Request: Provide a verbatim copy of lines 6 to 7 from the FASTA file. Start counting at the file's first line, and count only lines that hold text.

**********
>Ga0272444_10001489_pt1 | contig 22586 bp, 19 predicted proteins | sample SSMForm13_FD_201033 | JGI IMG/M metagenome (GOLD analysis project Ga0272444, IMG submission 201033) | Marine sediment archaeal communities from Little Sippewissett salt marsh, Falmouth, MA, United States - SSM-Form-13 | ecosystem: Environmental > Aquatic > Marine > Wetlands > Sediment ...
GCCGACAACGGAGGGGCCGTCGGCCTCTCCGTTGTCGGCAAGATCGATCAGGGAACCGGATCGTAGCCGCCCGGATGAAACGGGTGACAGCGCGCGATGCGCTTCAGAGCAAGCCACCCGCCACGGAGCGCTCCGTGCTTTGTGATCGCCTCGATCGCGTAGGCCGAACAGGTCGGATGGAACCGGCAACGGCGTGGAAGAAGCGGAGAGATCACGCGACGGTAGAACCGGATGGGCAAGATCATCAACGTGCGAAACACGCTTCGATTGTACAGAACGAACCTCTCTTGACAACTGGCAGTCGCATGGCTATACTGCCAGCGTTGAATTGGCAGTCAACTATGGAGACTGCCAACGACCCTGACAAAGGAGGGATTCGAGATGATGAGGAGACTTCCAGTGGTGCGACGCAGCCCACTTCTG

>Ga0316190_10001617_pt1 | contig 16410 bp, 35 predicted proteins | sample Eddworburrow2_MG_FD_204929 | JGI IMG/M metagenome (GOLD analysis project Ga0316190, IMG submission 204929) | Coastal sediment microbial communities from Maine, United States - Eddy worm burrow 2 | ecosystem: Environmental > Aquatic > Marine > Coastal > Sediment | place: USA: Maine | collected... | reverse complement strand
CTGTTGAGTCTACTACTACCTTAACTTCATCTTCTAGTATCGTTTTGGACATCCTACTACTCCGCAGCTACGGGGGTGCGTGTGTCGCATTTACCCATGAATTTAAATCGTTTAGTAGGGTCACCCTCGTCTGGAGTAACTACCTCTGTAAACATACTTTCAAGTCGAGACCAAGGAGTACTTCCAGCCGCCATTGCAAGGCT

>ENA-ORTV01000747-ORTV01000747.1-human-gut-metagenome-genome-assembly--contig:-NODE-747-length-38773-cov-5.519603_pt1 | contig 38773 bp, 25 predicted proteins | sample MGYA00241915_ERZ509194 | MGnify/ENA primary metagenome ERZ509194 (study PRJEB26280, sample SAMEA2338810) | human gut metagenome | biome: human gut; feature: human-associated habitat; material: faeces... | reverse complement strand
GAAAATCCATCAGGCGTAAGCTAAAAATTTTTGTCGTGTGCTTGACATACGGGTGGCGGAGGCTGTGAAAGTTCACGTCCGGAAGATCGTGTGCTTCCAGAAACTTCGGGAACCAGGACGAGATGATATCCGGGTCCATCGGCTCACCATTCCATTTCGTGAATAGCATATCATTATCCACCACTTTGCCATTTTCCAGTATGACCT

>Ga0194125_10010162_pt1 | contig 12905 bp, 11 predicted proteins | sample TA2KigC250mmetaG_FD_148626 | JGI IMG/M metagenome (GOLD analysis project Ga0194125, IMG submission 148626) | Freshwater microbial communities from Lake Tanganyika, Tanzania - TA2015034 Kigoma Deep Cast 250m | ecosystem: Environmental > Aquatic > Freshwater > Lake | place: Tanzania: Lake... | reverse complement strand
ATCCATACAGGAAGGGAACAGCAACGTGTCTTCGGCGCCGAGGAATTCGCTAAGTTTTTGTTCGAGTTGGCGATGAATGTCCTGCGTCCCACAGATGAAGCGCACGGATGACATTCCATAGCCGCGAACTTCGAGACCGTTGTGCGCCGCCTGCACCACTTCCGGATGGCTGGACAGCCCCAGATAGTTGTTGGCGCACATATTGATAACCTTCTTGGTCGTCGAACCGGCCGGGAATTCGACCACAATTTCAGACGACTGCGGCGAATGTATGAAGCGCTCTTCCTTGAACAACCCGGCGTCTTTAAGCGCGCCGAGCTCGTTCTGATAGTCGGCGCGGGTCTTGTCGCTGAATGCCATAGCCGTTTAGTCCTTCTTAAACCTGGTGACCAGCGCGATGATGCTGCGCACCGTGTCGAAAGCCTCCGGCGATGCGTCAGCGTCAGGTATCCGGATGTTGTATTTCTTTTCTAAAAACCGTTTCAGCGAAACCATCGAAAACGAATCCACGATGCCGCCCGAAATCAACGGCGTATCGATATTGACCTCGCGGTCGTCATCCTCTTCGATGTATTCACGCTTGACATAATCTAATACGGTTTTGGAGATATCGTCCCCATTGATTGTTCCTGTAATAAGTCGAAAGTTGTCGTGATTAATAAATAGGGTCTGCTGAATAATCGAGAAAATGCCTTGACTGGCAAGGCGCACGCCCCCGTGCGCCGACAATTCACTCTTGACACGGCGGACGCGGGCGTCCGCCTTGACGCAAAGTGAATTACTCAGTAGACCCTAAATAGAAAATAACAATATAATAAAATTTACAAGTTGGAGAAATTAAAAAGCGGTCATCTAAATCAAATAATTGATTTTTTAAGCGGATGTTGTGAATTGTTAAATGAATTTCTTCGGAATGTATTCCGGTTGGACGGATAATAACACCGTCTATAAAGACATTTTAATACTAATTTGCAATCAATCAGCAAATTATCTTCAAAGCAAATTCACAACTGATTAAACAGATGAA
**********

GAAAATCCATCAGGCGTAAGCTAAAAATTTTTGTCGTGTGCTTGACATACGGGTGGCGGAGGCTGTGAAAGTTCACGTCCGGAAGATCGTGTGCTTCCAGAAACTTCGGGAACCAGGACGAGATGATATCCGGGTCCATCGGCTCACCATTCCATTTCGTGAATAGCATATCATTATCCACCACTTTGCCATTTTCCAGTATGACCT

>Ga0194125_10010162_pt1 | contig 12905 bp, 11 predicted proteins | sample TA2KigC250mmetaG_FD_148626 | JGI IMG/M metagenome (GOLD analysis project Ga0194125, IMG submission 148626) | Freshwater microbial communities from Lake Tanganyika, Tanzania - TA2015034 Kigoma Deep Cast 250m | ecosystem: Environmental > Aquatic > Freshwater > Lake | place: Tanzania: Lake... | reverse complement strand